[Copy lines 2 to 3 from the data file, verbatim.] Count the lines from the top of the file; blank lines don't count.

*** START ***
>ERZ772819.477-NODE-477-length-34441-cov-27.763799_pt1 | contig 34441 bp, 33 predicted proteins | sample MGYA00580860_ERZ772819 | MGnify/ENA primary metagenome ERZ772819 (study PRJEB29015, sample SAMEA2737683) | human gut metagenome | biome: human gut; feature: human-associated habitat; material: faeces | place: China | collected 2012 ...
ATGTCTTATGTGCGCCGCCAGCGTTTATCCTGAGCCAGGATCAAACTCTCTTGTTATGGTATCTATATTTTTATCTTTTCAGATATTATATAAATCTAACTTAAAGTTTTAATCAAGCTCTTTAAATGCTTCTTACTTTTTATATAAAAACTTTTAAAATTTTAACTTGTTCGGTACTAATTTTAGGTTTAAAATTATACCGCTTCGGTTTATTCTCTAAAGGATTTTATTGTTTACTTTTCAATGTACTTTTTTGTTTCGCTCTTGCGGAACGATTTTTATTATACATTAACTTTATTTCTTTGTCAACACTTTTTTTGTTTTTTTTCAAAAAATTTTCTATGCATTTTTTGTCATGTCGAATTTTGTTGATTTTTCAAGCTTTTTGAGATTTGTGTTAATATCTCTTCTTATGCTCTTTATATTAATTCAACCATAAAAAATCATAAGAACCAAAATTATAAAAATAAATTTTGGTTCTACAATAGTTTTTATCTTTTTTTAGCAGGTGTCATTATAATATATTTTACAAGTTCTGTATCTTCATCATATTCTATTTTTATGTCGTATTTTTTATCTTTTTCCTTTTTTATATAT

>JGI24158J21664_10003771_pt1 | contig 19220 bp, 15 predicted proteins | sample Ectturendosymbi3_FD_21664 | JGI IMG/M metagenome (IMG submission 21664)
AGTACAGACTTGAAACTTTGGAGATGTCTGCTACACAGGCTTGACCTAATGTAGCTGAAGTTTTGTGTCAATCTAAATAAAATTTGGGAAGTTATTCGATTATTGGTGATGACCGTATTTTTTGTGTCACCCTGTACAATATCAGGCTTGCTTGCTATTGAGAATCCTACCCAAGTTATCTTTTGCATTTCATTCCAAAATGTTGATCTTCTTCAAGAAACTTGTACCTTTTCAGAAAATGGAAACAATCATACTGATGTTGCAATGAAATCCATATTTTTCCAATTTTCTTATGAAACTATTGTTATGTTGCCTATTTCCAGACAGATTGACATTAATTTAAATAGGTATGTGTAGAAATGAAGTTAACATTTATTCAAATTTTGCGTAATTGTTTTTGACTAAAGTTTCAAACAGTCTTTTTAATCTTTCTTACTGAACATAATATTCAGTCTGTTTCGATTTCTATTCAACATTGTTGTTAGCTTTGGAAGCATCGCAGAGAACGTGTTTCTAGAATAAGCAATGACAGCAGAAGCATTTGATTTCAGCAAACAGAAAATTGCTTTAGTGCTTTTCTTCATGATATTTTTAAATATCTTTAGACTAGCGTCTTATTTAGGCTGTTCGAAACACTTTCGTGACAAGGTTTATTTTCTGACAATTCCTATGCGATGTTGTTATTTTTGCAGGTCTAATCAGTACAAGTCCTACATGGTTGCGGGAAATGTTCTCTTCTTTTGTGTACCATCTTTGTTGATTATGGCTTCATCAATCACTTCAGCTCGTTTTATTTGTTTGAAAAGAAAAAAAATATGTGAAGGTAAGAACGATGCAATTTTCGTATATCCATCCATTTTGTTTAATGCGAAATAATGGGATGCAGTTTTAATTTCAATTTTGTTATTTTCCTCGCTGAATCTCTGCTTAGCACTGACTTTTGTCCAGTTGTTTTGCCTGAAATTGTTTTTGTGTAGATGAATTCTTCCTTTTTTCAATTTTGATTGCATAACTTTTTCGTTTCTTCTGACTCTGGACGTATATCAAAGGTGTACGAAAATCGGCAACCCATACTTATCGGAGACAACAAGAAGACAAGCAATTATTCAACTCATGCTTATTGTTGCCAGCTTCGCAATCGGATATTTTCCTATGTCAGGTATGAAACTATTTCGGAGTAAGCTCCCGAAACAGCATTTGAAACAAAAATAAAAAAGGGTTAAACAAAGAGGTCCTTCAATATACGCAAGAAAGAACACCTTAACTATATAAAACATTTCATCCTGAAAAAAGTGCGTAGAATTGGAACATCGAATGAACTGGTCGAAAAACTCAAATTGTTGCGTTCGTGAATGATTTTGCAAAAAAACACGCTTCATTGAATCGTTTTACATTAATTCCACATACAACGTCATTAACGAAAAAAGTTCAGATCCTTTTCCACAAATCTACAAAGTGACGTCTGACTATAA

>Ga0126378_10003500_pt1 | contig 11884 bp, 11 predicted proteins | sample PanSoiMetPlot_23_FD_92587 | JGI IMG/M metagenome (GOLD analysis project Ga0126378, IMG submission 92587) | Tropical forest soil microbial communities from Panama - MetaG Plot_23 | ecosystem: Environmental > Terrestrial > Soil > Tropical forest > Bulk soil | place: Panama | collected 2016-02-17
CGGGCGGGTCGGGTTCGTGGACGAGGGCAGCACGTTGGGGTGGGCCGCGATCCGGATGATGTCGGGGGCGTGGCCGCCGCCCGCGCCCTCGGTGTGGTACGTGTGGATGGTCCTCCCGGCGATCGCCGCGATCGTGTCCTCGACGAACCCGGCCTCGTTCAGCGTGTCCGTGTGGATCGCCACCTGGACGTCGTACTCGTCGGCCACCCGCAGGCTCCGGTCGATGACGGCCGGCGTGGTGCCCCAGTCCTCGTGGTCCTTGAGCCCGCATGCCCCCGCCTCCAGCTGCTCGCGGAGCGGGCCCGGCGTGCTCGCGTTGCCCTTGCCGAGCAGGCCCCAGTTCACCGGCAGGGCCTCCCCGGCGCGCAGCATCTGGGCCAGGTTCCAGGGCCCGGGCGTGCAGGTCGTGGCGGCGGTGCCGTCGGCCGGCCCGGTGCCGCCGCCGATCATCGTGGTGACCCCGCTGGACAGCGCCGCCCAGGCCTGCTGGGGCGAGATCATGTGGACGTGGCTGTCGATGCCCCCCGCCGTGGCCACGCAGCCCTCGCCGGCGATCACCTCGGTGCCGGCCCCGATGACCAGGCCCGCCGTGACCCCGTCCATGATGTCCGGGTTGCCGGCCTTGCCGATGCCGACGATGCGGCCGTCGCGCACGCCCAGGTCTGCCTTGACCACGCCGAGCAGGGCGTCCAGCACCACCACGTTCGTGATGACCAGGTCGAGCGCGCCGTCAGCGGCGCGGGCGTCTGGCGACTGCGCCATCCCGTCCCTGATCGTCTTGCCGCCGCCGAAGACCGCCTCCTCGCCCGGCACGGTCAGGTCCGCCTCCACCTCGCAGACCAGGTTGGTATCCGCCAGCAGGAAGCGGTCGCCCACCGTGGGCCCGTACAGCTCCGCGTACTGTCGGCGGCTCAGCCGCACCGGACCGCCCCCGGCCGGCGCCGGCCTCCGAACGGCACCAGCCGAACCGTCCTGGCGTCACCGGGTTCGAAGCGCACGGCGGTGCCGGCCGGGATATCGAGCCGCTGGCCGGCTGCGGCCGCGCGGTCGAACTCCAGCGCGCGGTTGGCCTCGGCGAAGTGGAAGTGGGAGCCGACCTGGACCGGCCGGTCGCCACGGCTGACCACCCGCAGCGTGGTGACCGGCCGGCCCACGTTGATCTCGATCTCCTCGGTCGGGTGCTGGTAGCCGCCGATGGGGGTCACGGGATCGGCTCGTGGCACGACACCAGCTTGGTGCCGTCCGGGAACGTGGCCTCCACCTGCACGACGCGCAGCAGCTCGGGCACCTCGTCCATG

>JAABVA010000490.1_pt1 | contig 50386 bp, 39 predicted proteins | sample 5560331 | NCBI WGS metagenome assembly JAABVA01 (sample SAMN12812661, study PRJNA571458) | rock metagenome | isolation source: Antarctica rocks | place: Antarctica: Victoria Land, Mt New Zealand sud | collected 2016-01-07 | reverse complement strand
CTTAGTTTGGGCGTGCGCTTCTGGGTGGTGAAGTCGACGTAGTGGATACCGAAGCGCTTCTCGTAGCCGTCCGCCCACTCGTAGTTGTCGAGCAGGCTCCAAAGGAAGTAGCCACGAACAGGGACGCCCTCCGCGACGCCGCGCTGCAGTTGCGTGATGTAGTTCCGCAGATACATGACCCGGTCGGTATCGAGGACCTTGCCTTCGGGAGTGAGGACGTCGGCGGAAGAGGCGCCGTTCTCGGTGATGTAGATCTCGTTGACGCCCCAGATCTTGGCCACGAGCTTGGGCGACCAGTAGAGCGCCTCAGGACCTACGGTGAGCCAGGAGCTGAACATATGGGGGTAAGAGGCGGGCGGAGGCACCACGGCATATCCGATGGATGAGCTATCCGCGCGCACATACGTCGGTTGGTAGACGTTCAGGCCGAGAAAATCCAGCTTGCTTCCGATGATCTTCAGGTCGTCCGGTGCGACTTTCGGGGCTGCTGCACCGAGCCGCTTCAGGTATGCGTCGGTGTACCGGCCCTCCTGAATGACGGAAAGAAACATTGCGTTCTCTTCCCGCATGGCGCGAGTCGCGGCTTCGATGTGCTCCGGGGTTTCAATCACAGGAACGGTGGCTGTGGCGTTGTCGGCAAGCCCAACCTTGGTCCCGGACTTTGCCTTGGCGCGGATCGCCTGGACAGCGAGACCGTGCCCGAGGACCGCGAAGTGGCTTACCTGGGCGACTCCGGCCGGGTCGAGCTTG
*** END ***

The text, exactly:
ATGTCTTATGTGCGCCGCCAGCGTTTATCCTGAGCCAGGATCAAACTCTCTTGTTATGGTATCTATATTTTTATCTTTTCAGATATTATATAAATCTAACTTAAAGTTTTAATCAAGCTCTTTAAATGCTTCTTACTTTTTATATAAAAACTTTTAAAATTTTAACTTGTTCGGTACTAATTTTAGGTTTAAAATTATACCGCTTCGGTTTATTCTCTAAAGGATTTTATTGTTTACTTTTCAATGTACTTTTTTGTTTCGCTCTTGCGGAACGATTTTTATTATACATTAACTTTATTTCTTTGTCAACACTTTTTTTGTTTTTTTTCAAAAAATTTTCTATGCATTTTTTGTCATGTCGAATTTTGTTGATTTTTCAAGCTTTTTGAGATTTGTGTTAATATCTCTTCTTATGCTCTTTATATTAATTCAACCATAAAAAATCATAAGAACCAAAATTATAAAAATAAATTTTGGTTCTACAATAGTTTTTATCTTTTTTTAGCAGGTGTCATTATAATATATTTTACAAGTTCTGTATCTTCATCATATTCTATTTTTATGTCGTATTTTTTATCTTTTTCCTTTTTTATATAT

>JGI24158J21664_10003771_pt1 | contig 19220 bp, 15 predicted proteins | sample Ectturendosymbi3_FD_21664 | JGI IMG/M metagenome (IMG submission 21664)